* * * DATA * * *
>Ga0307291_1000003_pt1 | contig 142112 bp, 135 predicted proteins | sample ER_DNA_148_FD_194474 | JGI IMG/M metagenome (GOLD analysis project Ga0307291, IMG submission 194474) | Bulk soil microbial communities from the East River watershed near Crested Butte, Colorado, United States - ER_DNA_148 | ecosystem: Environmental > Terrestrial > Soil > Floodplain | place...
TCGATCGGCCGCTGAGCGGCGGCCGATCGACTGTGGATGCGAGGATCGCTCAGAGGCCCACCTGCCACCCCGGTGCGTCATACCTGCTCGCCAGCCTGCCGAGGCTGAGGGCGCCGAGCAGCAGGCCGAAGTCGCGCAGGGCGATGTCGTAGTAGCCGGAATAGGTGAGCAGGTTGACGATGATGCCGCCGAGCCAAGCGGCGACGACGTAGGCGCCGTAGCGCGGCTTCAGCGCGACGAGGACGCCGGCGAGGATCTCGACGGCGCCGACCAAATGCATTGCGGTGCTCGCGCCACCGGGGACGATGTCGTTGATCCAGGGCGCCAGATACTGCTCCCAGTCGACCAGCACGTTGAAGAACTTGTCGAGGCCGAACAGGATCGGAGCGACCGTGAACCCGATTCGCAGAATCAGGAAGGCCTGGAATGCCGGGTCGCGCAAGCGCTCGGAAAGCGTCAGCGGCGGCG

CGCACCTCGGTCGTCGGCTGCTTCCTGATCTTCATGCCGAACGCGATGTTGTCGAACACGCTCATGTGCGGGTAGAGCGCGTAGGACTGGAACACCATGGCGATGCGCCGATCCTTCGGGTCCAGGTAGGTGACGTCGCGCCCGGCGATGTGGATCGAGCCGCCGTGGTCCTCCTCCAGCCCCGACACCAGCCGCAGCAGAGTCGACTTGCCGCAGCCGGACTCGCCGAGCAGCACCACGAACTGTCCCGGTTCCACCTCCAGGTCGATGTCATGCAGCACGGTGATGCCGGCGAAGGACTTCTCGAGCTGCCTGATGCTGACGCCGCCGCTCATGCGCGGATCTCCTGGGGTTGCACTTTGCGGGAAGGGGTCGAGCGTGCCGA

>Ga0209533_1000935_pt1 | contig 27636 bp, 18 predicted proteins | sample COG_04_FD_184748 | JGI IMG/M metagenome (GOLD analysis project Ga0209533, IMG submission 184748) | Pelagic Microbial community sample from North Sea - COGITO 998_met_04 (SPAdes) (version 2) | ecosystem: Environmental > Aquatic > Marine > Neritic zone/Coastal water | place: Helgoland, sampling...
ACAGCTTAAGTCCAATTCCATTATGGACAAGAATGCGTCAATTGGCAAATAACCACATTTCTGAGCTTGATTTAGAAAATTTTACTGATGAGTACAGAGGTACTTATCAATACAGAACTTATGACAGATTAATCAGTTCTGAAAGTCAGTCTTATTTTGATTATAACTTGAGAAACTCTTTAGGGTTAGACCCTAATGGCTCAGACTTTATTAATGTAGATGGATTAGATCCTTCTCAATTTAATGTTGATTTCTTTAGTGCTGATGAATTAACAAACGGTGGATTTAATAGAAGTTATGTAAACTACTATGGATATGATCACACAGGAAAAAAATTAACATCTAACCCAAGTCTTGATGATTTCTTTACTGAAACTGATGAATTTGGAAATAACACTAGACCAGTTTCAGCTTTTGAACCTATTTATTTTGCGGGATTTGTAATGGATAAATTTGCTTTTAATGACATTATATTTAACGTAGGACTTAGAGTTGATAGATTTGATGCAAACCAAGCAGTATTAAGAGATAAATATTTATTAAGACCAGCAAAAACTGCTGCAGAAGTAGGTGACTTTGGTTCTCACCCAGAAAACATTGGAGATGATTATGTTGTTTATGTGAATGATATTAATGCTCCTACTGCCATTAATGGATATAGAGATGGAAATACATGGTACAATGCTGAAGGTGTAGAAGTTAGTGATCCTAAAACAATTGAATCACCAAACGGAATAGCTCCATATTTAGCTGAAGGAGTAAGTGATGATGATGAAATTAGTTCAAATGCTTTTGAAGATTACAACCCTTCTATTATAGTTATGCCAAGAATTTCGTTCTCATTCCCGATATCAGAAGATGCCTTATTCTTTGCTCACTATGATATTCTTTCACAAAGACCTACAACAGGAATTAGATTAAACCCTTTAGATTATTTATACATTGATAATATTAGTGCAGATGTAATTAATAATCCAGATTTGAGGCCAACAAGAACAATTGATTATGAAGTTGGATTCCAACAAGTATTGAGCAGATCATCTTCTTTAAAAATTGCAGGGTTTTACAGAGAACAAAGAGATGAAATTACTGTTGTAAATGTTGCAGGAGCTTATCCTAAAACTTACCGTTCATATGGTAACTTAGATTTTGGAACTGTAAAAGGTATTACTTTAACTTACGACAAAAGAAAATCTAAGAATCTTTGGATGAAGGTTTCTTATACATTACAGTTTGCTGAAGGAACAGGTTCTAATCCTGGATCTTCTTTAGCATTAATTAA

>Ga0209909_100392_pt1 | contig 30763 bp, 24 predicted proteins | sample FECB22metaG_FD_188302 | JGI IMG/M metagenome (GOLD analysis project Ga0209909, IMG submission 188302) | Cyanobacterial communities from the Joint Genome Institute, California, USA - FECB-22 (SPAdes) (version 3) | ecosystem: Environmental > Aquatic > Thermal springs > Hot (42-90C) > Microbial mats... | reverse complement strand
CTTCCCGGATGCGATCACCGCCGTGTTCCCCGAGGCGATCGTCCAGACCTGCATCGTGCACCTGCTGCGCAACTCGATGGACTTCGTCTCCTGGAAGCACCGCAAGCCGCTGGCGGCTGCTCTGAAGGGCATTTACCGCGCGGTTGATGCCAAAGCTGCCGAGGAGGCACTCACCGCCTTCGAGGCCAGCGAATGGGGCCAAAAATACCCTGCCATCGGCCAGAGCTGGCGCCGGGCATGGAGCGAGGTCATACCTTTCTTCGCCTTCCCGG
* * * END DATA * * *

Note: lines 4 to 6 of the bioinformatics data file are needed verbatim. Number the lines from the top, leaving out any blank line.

>Ga0209533_1000935_pt1 | contig 27636 bp, 18 predicted proteins | sample COG_04_FD_184748 | JGI IMG/M metagenome (GOLD analysis project Ga0209533, IMG submission 184748) | Pelagic Microbial community sample from North Sea - COGITO 998_met_04 (SPAdes) (version 2) | ecosystem: Environmental > Aquatic > Marine > Neritic zone/Coastal water | place: Helgoland, sampling...
ACAGCTTAAGTCCAATTCCATTATGGACAAGAATGCGTCAATTGGCAAATAACCACATTTCTGAGCTTGATTTAGAAAATTTTACTGATGAGTACAGAGGTACTTATCAATACAGAACTTATGACAGATTAATCAGTTCTGAAAGTCAGTCTTATTTTGATTATAACTTGAGAAACTCTTTAGGGTTAGACCCTAATGGCTCAGACTTTATTAATGTAGATGGATTAGATCCTTCTCAATTTAATGTTGATTTCTTTAGTGCTGATGAATTAACAAACGGTGGATTTAATAGAAGTTATGTAAACTACTATGGATATGATCACACAGGAAAAAAATTAACATCTAACCCAAGTCTTGATGATTTCTTTACTGAAACTGATGAATTTGGAAATAACACTAGACCAGTTTCAGCTTTTGAACCTATTTATTTTGCGGGATTTGTAATGGATAAATTTGCTTTTAATGACATTATATTTAACGTAGGACTTAGAGTTGATAGATTTGATGCAAACCAAGCAGTATTAAGAGATAAATATTTATTAAGACCAGCAAAAACTGCTGCAGAAGTAGGTGACTTTGGTTCTCACCCAGAAAACATTGGAGATGATTATGTTGTTTATGTGAATGATATTAATGCTCCTACTGCCATTAATGGATATAGAGATGGAAATACATGGTACAATGCTGAAGGTGTAGAAGTTAGTGATCCTAAAACAATTGAATCACCAAACGGAATAGCTCCATATTTAGCTGAAGGAGTAAGTGATGATGATGAAATTAGTTCAAATGCTTTTGAAGATTACAACCCTTCTATTATAGTTATGCCAAGAATTTCGTTCTCATTCCCGATATCAGAAGATGCCTTATTCTTTGCTCACTATGATATTCTTTCACAAAGACCTACAACAGGAATTAGATTAAACCCTTTAGATTATTTATACATTGATAATATTAGTGCAGATGTAATTAATAATCCAGATTTGAGGCCAACAAGAACAATTGATTATGAAGTTGGATTCCAACAAGTATTGAGCAGATCATCTTCTTTAAAAATTGCAGGGTTTTACAGAGAACAAAGAGATGAAATTACTGTTGTAAATGTTGCAGGAGCTTATCCTAAAACTTACCGTTCATATGGTAACTTAGATTTTGGAACTGTAAAAGGTATTACTTTAACTTACGACAAAAGAAAATCTAAGAATCTTTGGATGAAGGTTTCTTATACATTACAGTTTGCTGAAGGAACAGGTTCTAATCCTGGATCTTCTTTAGCATTAATTAA

>Ga0209909_100392_pt1 | contig 30763 bp, 24 predicted proteins | sample FECB22metaG_FD_188302 | JGI IMG/M metagenome (GOLD analysis project Ga0209909, IMG submission 188302) | Cyanobacterial communities from the Joint Genome Institute, California, USA - FECB-22 (SPAdes) (version 3) | ecosystem: Environmental > Aquatic > Thermal springs > Hot (42-90C) > Microbial mats... | reverse complement strand